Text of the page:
SANAA, July 30 (Reuters) - Yemen raised fuel prices on Wednesday, oil officials told Reuters, as the impoverished country tries to cut energy subsidies to ease the burden on its budget deficit.
The second-poorest Arab nation has been trying for more than a year to secure a loan of at least $560 million from the International Monetary Fund (IMF), which is pressing for reforms such as cuts in subsidies which keep down prices of petrol and other fuels.
According to an official document circulated to petrol stations by the ministry and seen by Reuters the government raised official prices of petrol to 200 Yemeni riyals per litre and diesel to 195 riyals.
Pumps in Sanaa, which is suffering from a fuel supply crisis, sold a litre of petrol when they had it at an official, subsidised price of 125 riyals ($0.58), below the roughly 300 riyals currently charged on the black market.
The price of diesel, widely used for generating electricity, was 100 riyals per litre officially and 250 riyals on the black market.
In the long run, reducing the subsidies would be good news for the state budget. The government spent about $3 billion on subsidies last year, nearly a third of state revenue. Some of the money freed up by the reform could be used to increase fuel supplies, easing shortages which anger the public.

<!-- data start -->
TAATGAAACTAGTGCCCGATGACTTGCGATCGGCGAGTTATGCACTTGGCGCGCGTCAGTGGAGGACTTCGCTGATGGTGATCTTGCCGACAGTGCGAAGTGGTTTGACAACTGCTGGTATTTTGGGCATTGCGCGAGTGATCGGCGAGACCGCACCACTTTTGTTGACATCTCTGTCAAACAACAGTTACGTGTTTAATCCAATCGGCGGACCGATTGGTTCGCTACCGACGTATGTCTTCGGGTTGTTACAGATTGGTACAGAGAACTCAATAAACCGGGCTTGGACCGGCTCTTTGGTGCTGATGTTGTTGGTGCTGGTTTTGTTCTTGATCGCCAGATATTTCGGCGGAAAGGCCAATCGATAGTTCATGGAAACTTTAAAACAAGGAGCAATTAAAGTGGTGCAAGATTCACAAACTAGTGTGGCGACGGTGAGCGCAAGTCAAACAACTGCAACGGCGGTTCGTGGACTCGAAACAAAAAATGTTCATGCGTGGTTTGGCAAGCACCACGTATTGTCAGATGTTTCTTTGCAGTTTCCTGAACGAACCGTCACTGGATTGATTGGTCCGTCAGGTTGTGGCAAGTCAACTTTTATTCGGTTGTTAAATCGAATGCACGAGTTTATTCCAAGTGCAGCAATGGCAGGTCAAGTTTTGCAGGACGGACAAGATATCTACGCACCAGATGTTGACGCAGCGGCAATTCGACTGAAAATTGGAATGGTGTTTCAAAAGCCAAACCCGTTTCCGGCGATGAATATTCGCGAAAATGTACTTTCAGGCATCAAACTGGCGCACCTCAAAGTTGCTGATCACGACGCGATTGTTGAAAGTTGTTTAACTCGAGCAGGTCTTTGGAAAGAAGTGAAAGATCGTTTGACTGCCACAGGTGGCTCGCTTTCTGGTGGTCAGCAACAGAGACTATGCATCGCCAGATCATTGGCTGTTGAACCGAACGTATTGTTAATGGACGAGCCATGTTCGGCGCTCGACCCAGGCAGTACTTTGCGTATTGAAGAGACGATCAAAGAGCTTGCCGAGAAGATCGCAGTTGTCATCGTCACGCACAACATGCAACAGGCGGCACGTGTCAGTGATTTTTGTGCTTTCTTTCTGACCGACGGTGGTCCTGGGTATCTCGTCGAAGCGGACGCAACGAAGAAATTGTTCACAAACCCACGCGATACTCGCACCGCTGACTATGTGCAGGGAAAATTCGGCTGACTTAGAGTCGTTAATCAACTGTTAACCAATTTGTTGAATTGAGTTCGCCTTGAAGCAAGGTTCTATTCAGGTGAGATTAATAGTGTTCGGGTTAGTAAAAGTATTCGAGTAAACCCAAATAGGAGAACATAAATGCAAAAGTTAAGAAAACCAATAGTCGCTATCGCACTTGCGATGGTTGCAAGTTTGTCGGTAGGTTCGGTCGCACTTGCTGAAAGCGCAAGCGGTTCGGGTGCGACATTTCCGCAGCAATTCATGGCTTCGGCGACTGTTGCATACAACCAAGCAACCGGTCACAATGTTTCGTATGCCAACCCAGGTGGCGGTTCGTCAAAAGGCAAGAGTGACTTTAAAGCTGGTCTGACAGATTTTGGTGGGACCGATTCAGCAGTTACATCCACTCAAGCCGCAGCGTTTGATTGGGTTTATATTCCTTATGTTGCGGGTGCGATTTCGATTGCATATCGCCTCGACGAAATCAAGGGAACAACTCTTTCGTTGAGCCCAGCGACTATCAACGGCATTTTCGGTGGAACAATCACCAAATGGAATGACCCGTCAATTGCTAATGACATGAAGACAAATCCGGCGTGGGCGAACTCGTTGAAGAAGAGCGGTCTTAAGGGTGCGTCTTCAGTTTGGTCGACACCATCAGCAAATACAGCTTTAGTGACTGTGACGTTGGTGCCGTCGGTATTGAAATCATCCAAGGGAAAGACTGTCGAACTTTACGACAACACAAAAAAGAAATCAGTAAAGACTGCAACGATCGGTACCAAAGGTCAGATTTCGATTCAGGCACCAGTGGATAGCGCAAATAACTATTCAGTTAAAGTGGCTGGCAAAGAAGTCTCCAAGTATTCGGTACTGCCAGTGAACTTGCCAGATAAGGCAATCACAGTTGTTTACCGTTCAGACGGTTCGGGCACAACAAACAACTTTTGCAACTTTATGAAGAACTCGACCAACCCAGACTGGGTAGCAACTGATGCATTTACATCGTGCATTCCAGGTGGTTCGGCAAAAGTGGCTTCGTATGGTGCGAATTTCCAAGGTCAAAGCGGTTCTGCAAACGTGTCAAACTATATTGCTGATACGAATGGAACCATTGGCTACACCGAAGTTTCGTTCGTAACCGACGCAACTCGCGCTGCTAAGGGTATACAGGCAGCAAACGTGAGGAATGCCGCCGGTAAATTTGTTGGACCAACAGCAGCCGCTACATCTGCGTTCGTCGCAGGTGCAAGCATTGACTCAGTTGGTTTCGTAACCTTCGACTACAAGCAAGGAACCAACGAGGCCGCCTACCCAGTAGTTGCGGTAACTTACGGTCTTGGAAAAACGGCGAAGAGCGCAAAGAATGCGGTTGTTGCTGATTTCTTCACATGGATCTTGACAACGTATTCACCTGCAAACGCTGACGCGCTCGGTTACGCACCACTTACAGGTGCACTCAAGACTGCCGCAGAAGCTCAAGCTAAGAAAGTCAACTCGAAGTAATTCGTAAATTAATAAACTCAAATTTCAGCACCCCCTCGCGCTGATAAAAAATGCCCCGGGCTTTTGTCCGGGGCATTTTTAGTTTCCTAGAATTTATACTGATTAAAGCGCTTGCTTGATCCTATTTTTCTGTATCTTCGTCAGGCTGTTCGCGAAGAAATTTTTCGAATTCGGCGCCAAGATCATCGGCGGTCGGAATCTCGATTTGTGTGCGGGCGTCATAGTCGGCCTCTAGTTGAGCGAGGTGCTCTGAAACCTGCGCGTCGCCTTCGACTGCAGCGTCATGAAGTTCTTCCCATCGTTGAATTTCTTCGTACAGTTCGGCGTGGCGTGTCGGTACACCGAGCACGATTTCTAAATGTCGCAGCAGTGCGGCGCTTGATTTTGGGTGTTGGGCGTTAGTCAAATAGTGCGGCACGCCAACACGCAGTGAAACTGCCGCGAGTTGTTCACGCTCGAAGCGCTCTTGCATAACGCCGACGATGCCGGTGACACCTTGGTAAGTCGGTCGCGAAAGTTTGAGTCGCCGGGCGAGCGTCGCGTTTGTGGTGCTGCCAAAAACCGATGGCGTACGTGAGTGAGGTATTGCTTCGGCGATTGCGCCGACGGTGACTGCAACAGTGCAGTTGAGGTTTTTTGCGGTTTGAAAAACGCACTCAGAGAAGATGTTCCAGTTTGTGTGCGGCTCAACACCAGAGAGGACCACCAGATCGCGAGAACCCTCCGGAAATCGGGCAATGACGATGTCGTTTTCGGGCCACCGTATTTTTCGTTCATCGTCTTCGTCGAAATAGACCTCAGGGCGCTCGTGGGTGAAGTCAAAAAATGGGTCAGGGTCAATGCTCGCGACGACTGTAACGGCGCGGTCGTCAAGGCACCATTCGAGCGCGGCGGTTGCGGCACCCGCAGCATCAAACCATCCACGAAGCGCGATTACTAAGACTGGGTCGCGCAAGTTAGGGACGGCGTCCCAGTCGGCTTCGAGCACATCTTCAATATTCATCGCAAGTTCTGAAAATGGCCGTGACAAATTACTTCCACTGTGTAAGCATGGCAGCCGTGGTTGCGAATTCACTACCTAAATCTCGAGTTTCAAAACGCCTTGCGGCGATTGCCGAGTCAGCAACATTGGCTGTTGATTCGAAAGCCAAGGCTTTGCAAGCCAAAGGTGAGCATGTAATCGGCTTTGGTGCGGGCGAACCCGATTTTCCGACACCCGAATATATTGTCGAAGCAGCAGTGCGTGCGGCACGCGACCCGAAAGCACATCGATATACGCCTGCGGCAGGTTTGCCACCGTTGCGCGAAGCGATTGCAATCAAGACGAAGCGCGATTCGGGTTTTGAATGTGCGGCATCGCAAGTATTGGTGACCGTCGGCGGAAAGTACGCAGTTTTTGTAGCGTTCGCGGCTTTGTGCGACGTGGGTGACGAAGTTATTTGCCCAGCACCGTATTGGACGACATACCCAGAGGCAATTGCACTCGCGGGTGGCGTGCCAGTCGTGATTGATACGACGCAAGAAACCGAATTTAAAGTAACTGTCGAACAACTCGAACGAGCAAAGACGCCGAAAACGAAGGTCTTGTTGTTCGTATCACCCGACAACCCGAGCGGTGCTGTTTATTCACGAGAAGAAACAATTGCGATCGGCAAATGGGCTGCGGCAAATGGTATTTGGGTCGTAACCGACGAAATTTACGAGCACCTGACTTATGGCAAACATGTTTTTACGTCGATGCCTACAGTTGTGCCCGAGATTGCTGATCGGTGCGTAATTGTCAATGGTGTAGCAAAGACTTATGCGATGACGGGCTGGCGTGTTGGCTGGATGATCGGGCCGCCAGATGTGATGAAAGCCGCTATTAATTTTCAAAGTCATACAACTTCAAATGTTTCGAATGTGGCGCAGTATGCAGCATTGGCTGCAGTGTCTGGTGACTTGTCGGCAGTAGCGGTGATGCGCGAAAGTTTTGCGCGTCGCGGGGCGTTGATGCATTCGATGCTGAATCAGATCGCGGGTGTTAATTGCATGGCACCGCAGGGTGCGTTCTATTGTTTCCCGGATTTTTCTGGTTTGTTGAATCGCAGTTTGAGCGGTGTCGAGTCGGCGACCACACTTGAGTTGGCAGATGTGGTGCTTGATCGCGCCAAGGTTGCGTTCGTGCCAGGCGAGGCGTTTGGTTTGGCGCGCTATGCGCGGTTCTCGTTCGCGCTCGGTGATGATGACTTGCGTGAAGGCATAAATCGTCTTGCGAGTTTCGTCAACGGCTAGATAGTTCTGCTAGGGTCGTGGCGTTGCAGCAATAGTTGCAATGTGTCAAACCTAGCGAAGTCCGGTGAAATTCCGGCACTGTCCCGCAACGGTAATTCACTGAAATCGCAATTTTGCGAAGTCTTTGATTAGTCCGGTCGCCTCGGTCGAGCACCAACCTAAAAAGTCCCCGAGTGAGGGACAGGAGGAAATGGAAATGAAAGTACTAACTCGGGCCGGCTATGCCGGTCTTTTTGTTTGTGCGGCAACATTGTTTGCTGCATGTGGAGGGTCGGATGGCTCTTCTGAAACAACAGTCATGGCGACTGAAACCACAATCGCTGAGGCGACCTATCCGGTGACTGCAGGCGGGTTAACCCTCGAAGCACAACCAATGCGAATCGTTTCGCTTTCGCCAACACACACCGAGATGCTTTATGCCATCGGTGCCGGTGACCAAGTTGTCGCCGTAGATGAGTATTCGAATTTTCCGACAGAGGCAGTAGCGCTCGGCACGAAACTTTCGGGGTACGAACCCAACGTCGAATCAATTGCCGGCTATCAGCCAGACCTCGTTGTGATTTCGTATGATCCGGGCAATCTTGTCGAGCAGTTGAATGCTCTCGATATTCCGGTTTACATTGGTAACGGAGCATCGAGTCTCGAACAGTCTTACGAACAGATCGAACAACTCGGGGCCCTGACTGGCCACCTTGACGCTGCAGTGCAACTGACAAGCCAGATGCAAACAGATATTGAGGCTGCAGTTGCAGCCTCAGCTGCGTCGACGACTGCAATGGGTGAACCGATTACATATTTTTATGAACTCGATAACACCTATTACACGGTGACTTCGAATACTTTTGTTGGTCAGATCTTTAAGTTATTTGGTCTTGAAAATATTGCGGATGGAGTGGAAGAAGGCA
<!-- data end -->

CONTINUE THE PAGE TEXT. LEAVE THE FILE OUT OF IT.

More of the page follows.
But the immediate impact of the reform would be to raise fuel prices for Yemeni consumers - potentially, a politically explosive step. A previous attempt by the government to cut subsidies in 2005 led to unrest that left some 20 people dead and over 300 wounded. The reform was cancelled.
More civil unrest in the country of around 25 million - where a third of the population lives on less than $2 a day - would feed into general instability which a range of anti-government forces could try to exploit, including al Qaeda-affiliated militants.
The subsidies cut is part of a clampdown by Yemen’s president on public sector spending this month, which included a feasibility review of state-owned companies and a ban on all but economy class travel for ministers.
The urgency of reform has increased in recent months as militant attacks on oil pipelines have hurt Yemen’s export earnings. Sanaa earned just $671 million from exporting crude oil in January-May, down nearly 40 percent from a year earlier.
Yemen’s finance minister told Reuters in May that the country was seeking “substantially more” than the $560 million which the IMF proposed, and that the Fund’s board was expected to finalise the deal in July. (Reporting by Mohammed Ghobari; Writing by Rania El Gamal; Editing by Maha El Dahan and Richard Pullin)